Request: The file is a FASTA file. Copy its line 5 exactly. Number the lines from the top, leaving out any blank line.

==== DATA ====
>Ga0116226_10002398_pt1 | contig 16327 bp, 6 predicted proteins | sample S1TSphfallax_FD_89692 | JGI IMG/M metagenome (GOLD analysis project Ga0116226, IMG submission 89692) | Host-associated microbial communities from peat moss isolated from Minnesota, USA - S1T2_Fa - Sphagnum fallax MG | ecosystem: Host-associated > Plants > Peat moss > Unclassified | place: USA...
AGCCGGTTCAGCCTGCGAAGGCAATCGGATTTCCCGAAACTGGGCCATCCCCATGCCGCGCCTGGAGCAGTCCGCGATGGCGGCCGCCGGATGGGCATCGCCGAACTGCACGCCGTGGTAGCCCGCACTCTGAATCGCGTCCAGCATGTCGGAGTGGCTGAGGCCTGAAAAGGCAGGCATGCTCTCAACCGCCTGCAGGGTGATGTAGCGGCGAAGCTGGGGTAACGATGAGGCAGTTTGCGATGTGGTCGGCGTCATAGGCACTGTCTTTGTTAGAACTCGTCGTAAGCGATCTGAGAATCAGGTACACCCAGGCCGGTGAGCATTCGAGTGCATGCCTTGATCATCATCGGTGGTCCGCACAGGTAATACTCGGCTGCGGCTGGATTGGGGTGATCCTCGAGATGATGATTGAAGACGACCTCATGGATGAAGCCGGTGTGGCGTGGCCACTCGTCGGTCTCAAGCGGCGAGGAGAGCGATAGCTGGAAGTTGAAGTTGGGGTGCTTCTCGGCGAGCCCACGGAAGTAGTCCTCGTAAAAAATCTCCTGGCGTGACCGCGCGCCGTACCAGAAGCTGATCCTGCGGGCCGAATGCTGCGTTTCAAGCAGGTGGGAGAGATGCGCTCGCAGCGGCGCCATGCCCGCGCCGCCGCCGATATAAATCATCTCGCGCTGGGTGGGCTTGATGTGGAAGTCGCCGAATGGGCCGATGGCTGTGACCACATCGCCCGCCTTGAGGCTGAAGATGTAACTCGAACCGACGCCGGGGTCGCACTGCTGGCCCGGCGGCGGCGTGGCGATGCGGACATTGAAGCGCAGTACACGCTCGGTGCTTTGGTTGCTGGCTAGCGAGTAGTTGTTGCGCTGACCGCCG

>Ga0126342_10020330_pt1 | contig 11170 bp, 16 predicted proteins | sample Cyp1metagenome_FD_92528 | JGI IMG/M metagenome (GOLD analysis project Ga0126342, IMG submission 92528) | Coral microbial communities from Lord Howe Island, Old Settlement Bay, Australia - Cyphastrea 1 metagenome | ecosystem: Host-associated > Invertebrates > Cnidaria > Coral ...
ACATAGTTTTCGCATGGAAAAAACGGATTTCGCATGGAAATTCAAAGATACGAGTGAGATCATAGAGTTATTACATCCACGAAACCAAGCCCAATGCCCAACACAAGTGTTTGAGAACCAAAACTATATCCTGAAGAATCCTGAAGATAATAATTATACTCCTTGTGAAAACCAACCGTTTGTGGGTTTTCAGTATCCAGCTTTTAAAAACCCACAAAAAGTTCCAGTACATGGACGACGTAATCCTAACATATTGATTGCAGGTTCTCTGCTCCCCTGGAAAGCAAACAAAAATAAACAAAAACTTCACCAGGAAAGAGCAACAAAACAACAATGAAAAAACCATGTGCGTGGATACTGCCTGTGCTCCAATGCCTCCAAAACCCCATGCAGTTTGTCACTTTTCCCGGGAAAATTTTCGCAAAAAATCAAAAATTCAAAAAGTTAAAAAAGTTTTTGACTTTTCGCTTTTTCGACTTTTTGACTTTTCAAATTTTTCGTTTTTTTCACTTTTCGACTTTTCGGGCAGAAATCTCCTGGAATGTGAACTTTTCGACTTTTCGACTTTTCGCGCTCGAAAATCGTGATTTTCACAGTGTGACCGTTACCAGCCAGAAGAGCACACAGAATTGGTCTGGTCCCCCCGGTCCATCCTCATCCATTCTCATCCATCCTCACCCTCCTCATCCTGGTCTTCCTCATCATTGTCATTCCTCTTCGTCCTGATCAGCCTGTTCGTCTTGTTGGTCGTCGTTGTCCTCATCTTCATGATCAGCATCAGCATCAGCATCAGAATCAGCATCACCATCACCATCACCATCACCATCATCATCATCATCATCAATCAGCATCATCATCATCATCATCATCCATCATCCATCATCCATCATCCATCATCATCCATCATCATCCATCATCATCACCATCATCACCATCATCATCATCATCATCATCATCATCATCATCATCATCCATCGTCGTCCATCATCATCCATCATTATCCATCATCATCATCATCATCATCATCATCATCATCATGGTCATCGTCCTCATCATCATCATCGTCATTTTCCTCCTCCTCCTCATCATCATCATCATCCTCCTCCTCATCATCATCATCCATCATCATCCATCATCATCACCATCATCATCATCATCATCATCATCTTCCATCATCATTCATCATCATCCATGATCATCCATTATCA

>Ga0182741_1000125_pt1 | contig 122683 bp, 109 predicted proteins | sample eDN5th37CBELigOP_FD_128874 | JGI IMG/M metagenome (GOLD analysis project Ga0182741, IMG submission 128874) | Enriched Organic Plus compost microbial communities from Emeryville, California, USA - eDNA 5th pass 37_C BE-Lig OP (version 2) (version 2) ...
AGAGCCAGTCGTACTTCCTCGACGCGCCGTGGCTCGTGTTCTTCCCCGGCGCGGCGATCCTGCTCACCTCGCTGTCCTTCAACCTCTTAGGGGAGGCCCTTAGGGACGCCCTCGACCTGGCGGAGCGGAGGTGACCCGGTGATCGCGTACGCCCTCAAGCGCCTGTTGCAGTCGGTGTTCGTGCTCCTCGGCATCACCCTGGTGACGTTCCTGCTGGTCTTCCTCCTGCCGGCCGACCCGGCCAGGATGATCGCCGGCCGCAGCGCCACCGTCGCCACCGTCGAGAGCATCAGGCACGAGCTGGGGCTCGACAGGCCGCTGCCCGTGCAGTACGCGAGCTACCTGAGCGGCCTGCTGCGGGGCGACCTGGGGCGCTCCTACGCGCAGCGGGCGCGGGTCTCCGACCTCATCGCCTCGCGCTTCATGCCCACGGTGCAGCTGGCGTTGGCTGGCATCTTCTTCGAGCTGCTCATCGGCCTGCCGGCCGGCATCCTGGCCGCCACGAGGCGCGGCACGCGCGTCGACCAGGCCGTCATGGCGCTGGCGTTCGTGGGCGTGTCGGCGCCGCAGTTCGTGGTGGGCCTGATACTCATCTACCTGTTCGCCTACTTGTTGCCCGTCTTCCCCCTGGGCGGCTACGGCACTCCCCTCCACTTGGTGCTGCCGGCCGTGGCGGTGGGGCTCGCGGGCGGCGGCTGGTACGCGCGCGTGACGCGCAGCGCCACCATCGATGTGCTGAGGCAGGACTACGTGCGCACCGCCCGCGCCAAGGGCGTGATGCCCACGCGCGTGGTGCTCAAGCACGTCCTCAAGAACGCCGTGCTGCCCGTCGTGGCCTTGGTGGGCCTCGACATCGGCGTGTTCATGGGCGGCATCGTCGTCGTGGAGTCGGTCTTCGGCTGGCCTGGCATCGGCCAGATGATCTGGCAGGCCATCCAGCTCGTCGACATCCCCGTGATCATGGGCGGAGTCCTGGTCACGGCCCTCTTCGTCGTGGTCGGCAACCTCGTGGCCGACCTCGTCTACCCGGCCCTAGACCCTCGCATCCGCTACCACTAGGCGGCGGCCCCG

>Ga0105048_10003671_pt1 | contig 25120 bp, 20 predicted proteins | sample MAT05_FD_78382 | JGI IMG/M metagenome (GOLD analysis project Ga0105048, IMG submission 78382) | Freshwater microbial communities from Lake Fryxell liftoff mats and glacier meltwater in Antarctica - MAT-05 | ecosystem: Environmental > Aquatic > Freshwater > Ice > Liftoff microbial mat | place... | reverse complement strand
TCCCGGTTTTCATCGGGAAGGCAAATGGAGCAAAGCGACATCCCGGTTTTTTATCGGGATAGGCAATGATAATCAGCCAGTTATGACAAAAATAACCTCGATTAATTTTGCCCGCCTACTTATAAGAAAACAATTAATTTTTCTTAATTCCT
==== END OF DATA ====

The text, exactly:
>Ga0182741_1000125_pt1 | contig 122683 bp, 109 predicted proteins | sample eDN5th37CBELigOP_FD_128874 | JGI IMG/M metagenome (GOLD analysis project Ga0182741, IMG submission 128874) | Enriched Organic Plus compost microbial communities from Emeryville, California, USA - eDNA 5th pass 37_C BE-Lig OP (version 2) (version 2) ...